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Mutualism and parasitism: the yin and yang of plant symbioses.
Current Opinion in Plant Biology
Plants are solar-powered sugar factories that feed a multitude of other organisms. Many of these organisms associate directly with host plants to gain access to the plant's photosynthates. Such symbioses encompass a wide collection of styles ranging from mutualistic to commensal and parasitic. Among these, the mutualistic arbuscular mycorrhizal (AM) symbiosis is one of the evolutionarily oldest symbioses of plants, relying on the formation of an intimate relationship between fungi of the Glomeromycota and roots of the majority of vascular flowering plants. In this symbiosis, the fungus intracellularly colonizes living root cells, implying the existence of an extreme form of compatibility. Interestingly, molecular events that happen in the plant in response to mycorrhizal colonization also occur in other beneficial and, as recently shown, even antagonistic plant symbioses. Thus, basic 'compatibility modules' appear to be partially conserved between mutualism and parasitism.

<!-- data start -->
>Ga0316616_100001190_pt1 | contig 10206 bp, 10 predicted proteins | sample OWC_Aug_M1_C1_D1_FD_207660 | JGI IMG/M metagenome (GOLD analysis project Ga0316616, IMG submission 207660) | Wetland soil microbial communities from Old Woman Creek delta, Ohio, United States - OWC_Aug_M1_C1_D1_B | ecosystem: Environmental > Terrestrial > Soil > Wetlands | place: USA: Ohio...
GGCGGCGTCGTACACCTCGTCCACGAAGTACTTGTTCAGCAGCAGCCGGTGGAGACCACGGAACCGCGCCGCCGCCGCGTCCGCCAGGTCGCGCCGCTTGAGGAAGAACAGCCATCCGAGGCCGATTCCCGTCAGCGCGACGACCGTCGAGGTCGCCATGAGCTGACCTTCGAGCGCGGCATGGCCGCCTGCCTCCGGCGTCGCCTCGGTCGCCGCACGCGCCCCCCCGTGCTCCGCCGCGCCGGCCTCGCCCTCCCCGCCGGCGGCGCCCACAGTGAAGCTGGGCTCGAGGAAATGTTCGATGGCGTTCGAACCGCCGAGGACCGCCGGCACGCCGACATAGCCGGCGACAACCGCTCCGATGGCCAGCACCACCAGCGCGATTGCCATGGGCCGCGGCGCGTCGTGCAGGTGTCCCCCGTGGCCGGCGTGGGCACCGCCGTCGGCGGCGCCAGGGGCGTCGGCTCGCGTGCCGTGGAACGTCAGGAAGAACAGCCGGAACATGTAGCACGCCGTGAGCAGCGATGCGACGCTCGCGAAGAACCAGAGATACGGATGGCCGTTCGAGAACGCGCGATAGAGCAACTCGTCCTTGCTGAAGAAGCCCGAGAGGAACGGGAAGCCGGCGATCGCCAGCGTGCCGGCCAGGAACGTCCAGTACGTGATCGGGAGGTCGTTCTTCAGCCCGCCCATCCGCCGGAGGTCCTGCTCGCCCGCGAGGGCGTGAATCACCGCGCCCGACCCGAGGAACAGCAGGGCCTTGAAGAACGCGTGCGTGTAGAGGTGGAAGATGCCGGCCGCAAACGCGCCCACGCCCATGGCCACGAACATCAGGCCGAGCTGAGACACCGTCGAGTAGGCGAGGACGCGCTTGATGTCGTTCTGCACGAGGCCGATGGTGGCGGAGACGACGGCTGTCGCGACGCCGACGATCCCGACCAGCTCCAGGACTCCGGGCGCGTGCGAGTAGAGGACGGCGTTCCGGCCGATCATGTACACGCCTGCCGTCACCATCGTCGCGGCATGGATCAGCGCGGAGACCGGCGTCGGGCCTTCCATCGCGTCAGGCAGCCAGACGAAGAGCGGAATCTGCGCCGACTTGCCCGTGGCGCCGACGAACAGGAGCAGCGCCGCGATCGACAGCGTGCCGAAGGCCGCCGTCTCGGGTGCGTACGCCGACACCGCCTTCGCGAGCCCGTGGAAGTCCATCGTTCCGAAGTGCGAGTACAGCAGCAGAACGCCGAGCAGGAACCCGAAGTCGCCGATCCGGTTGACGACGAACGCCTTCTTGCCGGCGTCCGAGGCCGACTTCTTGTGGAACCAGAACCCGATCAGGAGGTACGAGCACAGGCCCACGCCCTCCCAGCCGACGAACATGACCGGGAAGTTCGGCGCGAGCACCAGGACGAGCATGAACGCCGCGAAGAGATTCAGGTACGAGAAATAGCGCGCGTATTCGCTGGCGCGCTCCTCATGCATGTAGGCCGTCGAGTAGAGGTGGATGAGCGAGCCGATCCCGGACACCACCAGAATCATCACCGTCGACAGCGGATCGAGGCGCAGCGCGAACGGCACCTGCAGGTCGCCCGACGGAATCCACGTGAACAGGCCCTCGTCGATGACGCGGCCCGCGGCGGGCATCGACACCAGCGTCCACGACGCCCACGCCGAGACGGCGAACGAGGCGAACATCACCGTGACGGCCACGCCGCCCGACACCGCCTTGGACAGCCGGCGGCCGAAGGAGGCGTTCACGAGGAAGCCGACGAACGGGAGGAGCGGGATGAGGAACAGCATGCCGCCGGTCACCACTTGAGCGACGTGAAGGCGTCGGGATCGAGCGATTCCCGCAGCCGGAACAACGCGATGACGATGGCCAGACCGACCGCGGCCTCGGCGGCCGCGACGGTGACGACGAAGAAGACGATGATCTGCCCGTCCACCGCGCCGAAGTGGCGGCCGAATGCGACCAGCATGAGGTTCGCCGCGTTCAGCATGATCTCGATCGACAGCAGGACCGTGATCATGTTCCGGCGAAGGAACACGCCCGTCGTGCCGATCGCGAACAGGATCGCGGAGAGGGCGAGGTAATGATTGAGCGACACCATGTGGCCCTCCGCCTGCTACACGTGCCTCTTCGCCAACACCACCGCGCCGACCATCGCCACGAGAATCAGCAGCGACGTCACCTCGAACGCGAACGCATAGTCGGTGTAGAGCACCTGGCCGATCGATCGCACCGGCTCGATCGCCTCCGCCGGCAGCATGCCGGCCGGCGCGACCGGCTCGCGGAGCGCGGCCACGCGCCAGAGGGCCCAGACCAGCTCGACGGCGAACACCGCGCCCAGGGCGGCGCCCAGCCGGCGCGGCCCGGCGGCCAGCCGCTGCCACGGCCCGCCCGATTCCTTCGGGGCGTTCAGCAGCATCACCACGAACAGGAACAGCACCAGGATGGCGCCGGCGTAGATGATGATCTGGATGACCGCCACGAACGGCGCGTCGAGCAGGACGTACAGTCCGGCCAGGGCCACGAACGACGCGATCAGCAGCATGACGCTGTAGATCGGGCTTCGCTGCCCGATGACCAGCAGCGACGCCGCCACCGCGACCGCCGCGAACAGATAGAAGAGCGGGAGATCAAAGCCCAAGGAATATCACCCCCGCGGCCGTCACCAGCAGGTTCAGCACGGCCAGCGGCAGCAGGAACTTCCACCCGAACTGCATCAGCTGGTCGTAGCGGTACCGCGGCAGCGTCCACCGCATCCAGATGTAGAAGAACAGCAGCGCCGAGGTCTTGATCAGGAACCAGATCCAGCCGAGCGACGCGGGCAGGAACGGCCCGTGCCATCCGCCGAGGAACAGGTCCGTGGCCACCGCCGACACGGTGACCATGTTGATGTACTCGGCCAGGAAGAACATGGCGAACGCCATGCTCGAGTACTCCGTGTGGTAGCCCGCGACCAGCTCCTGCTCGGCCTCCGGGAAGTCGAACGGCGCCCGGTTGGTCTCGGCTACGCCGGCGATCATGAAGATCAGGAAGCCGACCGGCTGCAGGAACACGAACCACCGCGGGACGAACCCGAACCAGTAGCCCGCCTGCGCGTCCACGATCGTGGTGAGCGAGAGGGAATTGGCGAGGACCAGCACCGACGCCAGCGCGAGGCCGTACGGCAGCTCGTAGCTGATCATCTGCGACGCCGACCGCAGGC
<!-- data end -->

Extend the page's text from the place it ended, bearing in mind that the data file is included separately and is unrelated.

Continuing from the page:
Mycorrhizae/physiology, Plant Diseases/microbiology, Plants/metabolism, Plants/microbiology, Symbiosis/physiology
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